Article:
It seemed apt to be reading Kevin MacNeil’s novel The Brilliant & Forever the week of the announcement of this year’s Man Booker Prize. The hoopla and hurrah that surrounds such awards was felt more keenly than usual due to Glasgow writer Graeme Macrae Burnet’s being shortlisted for the novel His Bloody Project, published by Scottish independent Saraband Books. As with those heady days when Scotland made football World Cup Finals, here was someone to cheer for.
With wall-to-wall media coverage, including prime-time TV shows detailing the runners and riders as well as the result, it can be argued that the importance of winning, or being listed, while understandable is out of proportion. The danger is that an award itself becomes more important than the books and the writing. But while the importance of the Man Booker, and others of its ilk, may appear to be increasing year on year it’s nothing when compared to the high-stakes involved with ‘The Brilliant & Forever’.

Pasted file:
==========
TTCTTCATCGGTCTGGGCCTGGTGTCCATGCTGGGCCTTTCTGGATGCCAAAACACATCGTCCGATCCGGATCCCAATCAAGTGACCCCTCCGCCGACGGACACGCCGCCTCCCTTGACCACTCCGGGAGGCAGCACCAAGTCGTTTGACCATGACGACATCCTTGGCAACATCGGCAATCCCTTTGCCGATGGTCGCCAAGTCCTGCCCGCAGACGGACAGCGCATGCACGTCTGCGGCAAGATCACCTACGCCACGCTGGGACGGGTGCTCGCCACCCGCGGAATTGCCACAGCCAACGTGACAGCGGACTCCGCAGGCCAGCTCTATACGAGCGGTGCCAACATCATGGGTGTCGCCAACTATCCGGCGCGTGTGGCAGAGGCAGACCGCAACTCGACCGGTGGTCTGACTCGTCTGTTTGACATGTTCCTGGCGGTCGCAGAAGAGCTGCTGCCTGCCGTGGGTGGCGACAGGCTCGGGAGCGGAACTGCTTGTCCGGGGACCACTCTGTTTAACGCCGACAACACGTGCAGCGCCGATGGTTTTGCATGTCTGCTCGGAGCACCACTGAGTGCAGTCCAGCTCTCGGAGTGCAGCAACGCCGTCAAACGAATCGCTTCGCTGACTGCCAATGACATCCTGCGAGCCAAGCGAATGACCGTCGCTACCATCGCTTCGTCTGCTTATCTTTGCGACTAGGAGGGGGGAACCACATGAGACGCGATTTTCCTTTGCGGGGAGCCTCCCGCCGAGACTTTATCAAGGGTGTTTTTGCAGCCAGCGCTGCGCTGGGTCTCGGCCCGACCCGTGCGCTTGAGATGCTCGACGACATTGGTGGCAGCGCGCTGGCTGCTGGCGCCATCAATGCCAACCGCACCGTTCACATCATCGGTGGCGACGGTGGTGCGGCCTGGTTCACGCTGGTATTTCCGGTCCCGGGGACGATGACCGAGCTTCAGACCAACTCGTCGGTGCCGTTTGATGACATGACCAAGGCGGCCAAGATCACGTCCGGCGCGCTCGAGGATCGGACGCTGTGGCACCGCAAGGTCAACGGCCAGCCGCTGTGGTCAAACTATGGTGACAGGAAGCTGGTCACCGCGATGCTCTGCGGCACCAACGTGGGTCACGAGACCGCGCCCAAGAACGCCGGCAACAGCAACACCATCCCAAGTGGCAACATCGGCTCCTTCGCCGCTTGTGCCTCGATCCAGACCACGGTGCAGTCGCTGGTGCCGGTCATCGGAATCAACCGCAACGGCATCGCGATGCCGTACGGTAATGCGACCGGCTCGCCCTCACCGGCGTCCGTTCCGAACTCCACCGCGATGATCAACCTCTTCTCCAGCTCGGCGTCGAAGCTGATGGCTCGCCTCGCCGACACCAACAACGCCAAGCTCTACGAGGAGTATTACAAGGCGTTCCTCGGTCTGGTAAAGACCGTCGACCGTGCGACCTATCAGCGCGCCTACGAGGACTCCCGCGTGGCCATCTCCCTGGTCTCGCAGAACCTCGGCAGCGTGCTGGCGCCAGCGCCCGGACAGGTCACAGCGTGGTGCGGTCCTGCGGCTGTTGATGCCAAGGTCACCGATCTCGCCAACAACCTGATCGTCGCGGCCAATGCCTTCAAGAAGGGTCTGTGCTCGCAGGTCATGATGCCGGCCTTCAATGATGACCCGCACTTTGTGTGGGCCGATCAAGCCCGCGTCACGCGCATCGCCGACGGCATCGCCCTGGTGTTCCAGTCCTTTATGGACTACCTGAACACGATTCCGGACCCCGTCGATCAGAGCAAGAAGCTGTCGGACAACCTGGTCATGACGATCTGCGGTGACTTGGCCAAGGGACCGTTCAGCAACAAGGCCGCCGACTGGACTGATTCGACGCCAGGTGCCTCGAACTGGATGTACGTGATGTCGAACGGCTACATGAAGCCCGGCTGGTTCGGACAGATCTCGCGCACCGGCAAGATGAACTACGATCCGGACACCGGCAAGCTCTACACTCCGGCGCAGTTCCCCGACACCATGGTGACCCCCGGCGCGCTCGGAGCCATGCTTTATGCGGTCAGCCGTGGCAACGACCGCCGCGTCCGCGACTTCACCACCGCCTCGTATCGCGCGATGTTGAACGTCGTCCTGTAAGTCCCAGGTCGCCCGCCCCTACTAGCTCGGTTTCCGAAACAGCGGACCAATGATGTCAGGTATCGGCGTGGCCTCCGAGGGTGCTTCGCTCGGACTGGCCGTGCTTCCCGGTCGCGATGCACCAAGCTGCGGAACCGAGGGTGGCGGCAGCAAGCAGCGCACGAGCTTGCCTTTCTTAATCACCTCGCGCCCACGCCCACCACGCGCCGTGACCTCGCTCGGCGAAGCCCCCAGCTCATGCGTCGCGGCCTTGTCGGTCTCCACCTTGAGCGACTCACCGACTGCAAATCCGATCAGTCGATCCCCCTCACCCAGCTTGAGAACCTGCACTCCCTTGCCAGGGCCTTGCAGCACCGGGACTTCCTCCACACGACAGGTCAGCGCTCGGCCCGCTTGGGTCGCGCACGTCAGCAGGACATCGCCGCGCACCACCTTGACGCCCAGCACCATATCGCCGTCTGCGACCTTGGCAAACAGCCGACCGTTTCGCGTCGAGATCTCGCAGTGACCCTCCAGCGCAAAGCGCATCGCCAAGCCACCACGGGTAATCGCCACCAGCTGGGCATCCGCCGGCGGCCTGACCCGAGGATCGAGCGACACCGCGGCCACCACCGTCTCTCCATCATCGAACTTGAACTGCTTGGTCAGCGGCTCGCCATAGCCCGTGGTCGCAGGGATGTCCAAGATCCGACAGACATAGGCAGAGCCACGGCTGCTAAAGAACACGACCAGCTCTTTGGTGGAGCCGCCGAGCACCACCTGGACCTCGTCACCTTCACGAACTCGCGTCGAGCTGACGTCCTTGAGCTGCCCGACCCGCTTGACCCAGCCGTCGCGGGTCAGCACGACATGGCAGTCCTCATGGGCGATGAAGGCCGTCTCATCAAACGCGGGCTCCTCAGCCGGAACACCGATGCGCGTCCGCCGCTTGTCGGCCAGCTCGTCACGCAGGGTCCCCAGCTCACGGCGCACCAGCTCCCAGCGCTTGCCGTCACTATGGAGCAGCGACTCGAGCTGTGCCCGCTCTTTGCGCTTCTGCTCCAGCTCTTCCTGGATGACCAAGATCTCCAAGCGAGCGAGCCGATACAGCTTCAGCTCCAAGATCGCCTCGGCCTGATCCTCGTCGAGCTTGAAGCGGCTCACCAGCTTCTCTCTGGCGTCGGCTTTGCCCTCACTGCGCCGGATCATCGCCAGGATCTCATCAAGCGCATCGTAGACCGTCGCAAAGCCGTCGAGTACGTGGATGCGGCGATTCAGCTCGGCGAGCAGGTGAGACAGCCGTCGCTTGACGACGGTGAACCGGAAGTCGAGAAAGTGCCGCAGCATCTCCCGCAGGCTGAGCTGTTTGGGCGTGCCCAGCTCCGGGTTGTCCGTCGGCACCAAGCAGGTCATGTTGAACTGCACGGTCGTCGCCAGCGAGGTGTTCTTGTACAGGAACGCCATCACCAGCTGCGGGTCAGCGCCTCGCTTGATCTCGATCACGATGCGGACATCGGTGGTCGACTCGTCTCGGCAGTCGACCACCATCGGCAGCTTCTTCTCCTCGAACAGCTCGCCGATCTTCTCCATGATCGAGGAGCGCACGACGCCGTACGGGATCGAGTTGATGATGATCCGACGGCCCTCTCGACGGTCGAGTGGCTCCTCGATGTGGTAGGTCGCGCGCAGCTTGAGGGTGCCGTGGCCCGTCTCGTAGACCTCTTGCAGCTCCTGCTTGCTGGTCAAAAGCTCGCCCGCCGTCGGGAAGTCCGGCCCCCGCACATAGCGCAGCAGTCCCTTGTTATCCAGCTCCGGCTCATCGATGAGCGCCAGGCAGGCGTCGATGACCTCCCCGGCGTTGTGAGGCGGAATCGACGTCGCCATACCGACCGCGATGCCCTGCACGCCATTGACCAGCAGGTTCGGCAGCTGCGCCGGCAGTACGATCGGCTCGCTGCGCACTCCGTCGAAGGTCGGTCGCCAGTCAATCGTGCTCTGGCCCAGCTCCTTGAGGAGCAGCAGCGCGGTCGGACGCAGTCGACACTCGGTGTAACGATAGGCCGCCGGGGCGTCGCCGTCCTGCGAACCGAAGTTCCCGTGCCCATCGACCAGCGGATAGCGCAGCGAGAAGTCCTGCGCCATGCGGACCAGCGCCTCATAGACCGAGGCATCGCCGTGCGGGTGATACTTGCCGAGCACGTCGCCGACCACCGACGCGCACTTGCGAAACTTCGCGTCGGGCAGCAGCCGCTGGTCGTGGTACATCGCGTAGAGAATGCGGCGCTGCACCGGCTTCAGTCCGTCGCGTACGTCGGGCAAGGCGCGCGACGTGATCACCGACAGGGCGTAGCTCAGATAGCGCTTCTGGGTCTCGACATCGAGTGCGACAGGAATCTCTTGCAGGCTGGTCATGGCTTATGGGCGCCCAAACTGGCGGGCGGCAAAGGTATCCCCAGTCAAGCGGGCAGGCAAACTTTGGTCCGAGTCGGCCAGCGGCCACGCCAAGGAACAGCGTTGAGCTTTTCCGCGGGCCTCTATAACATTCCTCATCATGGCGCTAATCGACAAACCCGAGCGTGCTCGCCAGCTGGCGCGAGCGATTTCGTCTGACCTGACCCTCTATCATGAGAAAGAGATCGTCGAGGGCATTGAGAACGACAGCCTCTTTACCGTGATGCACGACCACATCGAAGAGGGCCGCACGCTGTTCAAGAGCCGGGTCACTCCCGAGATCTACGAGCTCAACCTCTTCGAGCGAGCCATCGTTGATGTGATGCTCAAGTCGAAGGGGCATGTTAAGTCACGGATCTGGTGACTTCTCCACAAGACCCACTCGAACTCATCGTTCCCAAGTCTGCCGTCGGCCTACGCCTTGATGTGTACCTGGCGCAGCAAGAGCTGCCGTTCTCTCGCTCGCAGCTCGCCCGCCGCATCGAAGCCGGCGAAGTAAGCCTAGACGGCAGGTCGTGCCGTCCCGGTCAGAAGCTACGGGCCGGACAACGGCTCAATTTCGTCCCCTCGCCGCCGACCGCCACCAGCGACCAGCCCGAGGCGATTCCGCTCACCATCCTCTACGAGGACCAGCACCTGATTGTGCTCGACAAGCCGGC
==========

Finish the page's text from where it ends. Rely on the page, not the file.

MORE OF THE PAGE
Tellingly set on an island, a place where “everyone – human and alpaca alike – wants to be a writer”, the novel’s title refers to a yearly literary event and competition “where reputations are made and writers unmade”. The stakes are high, and those nominated have to compete for a panel of judges, as well as the all-important ‘People’s Decision’. The whole population attends, and bets are placed on who wins, and who may lose. Continue reading